As part of my work at Wiredrive, I investigated how to best utilize UUIDs in a MySQL database for referencing our objects instead of primary IDs. Ultimately, we chose to go a different way. I did, however, find a way to optimize a tiny piece of core Python along the way so I wanted to submit a patch.
In particular, the code used to generate a byte representation of the UUID with uuid.bytes can be slow.
In my tests, I found that replacing the existing code with binascii’s unhexlify considerably improved the speed. Here’s the original code in
@property def bytes(self): bytes = bytearray() for shift in range(0, 128, 8): bytes.insert(0, (self.int >> shift) & 0xff) return bytes_(bytes)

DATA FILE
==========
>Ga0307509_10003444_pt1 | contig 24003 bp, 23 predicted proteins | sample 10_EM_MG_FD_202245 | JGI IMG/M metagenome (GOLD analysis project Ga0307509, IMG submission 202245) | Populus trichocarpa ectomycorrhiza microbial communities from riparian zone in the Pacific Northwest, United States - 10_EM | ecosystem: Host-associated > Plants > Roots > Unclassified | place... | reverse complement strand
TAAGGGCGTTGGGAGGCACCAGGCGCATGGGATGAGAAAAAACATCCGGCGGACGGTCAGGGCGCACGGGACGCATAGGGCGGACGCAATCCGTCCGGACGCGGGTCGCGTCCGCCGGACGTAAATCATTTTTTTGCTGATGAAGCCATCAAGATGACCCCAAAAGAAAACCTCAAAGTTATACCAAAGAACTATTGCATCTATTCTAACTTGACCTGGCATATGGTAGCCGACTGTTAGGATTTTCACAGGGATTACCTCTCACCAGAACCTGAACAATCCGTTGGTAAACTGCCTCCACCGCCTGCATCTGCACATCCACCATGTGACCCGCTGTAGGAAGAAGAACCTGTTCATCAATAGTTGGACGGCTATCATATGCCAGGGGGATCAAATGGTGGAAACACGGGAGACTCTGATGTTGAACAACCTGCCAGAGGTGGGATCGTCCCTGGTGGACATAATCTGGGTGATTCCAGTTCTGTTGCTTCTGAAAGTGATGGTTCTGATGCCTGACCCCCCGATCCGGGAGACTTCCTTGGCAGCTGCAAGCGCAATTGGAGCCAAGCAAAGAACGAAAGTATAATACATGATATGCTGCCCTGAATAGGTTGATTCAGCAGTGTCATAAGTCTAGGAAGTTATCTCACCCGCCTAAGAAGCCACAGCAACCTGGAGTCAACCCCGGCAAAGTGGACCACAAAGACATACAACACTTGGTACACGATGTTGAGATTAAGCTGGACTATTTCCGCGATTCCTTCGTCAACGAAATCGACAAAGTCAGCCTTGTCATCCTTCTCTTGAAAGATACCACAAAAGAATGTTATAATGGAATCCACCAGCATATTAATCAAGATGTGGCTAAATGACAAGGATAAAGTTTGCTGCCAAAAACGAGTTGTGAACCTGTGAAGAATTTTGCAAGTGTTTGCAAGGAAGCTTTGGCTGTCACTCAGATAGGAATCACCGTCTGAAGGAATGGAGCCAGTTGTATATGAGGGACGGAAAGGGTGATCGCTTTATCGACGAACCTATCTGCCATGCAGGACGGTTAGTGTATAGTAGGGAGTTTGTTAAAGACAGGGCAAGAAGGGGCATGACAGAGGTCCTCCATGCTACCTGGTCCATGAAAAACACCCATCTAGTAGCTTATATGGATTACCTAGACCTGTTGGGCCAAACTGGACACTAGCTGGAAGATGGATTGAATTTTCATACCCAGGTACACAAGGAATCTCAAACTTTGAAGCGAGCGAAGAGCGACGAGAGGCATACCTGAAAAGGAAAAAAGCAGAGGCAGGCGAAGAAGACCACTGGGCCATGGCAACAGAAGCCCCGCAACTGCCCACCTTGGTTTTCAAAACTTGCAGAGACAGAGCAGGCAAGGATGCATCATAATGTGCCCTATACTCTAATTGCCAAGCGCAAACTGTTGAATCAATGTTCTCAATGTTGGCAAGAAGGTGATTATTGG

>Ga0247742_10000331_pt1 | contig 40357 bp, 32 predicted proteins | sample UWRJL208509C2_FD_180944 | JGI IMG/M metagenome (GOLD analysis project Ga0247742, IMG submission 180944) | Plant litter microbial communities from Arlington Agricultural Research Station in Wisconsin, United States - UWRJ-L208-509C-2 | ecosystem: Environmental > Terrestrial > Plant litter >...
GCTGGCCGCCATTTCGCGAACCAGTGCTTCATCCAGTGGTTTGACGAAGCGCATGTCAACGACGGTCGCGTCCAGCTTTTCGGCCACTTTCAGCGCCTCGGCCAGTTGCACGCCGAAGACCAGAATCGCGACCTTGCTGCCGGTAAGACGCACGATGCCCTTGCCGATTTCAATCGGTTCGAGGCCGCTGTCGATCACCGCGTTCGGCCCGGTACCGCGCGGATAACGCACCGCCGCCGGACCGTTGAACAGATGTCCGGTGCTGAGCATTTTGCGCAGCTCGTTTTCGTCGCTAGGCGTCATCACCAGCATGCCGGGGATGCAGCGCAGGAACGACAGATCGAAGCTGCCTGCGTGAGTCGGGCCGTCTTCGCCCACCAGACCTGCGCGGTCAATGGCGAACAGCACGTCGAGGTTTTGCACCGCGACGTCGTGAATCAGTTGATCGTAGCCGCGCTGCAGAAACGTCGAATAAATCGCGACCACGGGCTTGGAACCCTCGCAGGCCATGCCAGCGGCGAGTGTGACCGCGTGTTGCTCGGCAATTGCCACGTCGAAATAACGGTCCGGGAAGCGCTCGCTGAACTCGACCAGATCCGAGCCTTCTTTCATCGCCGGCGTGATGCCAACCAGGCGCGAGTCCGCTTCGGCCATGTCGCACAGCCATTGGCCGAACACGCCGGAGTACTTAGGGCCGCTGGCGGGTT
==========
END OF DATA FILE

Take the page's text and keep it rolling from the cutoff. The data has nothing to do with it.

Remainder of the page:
Looks pretty innocuous. Let’s set up some tests to look at how quickly it runs. Here’s the benchmark test I ran:
… and the output on my machine:
kevin$ python uuid_benchmark.py 100000 Original Average: 8.228 microseconds Updated Average: 1.550 microseconds
That means that, on average, using
unhexlify will allow it to run about 5x faster. Pretty good!
Submitting the Patch
The Python contributers have written an excellent guide that describes how to create a patch. You’ll want to first set up your development environment with the Python code and make sure everything runs smoothly. Then, make your changes, re-run the tests, and generate the patch.
They describe quite well how to do the first part of that. The only strange bit is that you run the tests (on Mac) with
./python.exe -m test -j3. Making a patch is similarly easy. You do that with
hg diff > mywork.patch.
The end result is here. I’m excited to see how it goes and it feels like a rite of passage to submit a patch to Python itself.